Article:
To bluntly paraphrase Ms. Roderique’s rendition of speed dating, she did what had to done to look the part by putting together a costume that would make her look as good as a potential white female professional, including straightening her natural afro curly hair, and memorizing “chattering class” talking points such as the best brands of aged scotch whisky. She made the cut and, ironically, as a young associate was put on the “speed dating’ circuit. Her recounting of how a bunch of lawyers, without any HR management training or supervision, would gather for post “speed date” discussions and render personal opinions on who should be hired reads like a great case study on systemic barriers to employment for a law school human rights course.

The Law School Role in Stifling Diversity

Of course, law firms are not solely to blame. The Federation of Canadian Law Societies (FLSC) criteria for an accredited Canadian law degree are two years of post -secondary education plus three years of legal education . However, Canadian law schools have artfully and artificially ratcheted up entrance requirements to four years of baccalaureate education plus three years of legal education. By adding on two additional years of undergraduate legal education they disingenuously market the Canadian undergraduate law degree as a close cousin to the U.S. JD and de facto graduate degree.

This attempt to give short shrift to the FLSC and mimic the American Bar Association (ABA) law school accreditation mandate creates a significant financial barrier for access to students who aren’t from middle/upper class families. A study done by Ontario law schools found that, with the deregulation of law school tuition, law students from families where parents had university education and middle and upper middle- class incomes were overrepresented in the law student population. In the context of the LSUC template, this translates into a lack of diversity in law school enrolment. In summation, Canadian law schools have erected a systemic barrier that assures law firms that the next generation of lawyers will be “people like us PLU”.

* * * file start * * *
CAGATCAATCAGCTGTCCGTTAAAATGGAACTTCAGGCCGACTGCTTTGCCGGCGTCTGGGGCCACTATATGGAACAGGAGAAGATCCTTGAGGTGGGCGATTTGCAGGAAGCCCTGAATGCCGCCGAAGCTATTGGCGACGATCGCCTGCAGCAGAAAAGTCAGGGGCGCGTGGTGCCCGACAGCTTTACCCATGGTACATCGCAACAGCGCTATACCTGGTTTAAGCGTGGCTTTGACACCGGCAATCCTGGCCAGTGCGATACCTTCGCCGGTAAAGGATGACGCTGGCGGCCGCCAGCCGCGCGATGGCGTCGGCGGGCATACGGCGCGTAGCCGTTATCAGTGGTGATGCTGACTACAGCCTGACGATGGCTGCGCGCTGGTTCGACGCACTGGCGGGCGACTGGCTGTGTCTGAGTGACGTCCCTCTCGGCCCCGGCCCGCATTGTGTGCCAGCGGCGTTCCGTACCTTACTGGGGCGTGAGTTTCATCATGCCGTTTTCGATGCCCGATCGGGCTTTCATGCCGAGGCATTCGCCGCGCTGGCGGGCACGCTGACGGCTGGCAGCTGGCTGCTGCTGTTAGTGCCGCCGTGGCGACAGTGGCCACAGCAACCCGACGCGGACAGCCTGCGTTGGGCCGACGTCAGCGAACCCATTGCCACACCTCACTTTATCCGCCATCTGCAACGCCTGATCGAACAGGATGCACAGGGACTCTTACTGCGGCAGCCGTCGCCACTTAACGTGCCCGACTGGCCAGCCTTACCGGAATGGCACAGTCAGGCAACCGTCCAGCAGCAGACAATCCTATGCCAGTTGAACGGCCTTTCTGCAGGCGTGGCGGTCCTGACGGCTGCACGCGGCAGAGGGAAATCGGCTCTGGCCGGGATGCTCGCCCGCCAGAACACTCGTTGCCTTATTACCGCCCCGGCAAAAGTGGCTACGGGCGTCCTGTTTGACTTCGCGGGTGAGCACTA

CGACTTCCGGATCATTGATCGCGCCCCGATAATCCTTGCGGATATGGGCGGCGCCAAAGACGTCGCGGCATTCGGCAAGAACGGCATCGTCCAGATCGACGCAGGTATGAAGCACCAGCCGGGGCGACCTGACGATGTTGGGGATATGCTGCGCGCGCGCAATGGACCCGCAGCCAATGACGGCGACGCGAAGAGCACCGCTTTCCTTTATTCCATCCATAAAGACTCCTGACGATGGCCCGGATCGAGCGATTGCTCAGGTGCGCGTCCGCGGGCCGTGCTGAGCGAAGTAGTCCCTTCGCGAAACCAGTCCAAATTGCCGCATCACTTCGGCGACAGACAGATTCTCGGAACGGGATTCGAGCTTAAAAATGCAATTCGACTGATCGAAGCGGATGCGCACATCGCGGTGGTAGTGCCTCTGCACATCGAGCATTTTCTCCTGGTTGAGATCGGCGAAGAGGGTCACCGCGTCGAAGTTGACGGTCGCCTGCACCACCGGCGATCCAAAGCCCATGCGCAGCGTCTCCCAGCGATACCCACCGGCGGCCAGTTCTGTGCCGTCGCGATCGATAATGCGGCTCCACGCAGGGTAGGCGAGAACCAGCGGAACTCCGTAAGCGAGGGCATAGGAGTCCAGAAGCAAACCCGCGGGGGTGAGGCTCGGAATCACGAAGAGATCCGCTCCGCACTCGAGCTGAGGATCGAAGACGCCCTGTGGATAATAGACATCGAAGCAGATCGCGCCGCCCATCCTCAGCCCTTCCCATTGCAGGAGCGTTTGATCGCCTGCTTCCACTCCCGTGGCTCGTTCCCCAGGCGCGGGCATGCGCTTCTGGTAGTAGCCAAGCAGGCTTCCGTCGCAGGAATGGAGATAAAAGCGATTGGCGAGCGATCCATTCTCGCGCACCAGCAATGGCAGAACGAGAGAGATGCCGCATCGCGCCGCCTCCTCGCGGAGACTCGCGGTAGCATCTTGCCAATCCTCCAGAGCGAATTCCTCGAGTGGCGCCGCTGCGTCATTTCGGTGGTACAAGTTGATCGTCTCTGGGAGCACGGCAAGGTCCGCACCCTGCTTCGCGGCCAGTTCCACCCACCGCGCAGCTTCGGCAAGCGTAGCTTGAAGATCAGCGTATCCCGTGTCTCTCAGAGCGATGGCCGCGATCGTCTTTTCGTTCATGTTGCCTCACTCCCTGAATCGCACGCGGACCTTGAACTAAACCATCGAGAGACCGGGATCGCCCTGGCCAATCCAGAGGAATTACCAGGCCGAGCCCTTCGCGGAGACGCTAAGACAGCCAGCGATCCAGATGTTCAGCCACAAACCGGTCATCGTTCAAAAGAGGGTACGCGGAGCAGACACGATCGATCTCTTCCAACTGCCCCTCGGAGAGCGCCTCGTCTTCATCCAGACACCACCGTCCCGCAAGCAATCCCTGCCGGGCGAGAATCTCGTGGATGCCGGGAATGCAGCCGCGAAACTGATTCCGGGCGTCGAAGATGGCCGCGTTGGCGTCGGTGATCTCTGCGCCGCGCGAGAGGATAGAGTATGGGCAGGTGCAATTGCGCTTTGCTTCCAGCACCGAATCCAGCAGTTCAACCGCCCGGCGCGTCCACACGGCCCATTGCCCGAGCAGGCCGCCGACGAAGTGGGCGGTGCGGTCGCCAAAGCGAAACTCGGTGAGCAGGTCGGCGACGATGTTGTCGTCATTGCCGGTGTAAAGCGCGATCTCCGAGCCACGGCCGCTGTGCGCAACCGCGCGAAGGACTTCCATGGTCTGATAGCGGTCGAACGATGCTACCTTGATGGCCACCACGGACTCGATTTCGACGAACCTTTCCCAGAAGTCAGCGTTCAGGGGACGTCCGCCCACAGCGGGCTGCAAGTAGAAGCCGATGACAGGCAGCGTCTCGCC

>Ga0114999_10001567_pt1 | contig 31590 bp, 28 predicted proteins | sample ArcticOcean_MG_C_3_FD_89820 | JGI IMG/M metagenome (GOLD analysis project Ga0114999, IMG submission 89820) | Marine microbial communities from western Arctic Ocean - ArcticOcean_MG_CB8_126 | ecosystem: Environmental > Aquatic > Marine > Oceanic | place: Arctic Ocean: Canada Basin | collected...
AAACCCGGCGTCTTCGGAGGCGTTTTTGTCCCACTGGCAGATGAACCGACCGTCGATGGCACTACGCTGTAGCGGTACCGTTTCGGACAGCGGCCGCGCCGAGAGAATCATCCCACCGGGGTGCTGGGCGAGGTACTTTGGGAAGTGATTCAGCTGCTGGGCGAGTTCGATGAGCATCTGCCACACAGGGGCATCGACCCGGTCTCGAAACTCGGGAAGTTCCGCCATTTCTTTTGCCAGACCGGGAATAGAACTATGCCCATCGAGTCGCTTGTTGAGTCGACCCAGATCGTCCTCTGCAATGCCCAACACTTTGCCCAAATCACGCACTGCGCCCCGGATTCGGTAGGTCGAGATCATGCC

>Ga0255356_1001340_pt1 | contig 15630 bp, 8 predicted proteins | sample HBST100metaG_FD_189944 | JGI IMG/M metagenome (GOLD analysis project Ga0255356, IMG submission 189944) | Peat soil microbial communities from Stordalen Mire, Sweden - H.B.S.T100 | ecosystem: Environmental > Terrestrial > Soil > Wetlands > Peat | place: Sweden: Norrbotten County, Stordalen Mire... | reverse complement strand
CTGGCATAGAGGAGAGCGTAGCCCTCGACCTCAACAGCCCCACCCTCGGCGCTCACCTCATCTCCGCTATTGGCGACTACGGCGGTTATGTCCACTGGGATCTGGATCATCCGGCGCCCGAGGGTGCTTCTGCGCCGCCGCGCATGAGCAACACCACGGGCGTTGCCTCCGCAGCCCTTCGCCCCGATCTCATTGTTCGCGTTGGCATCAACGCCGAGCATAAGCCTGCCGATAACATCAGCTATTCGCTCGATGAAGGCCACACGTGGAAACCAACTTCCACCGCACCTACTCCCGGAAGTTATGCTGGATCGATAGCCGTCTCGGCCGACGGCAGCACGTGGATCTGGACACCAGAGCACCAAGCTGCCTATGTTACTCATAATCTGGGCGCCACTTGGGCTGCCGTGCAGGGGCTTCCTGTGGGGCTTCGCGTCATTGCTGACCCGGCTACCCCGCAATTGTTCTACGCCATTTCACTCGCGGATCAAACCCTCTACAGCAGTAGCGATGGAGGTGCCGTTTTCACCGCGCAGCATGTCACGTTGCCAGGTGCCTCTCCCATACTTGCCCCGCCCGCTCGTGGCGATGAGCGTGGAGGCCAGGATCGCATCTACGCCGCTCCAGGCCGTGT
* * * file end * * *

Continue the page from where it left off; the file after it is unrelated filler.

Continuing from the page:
The International Legal Education Recruitment Barrier

During my tenure as a college law professor I encountered an increasing number of minority students, many the first- generation offspring of minority immigrant cohorts. They were outspoken in complaining that the generally acknowledged systemic barriers associated with the Canadian law school admission criterion of a high score on the ABA mandated Law School Admission Test (LSAT) that entailed coaching prep costs along with the length and cost of legal education was stacked against them; in legal parlance, a systemic barrier . I created Canada Law From Abroad (CLFA) as a mission driven organization to provide Canadian students with the option of enrolling in fully accredited UK three-year law degree programs directly out of law school and/or with two years of undergraduate education or in a two year “accelerated” law degree program with a baccalaureate degree. These are in name brand globally ranked law schools with comparable tuition to Canadian law schools. However, the overall cost of legal education is reduced with the abbreviated educational time lines. In addition, the LSAT is not recognized as a valid admissions criterion in the UK. CLFA eliminated two significant systemic barriers to legal education. Moreover, when they attend UK law schools they encounter an enrollment that reflects diversity among the student body and internationalization, contrary to the PLU cohorts that dominate the Canadian law school environment.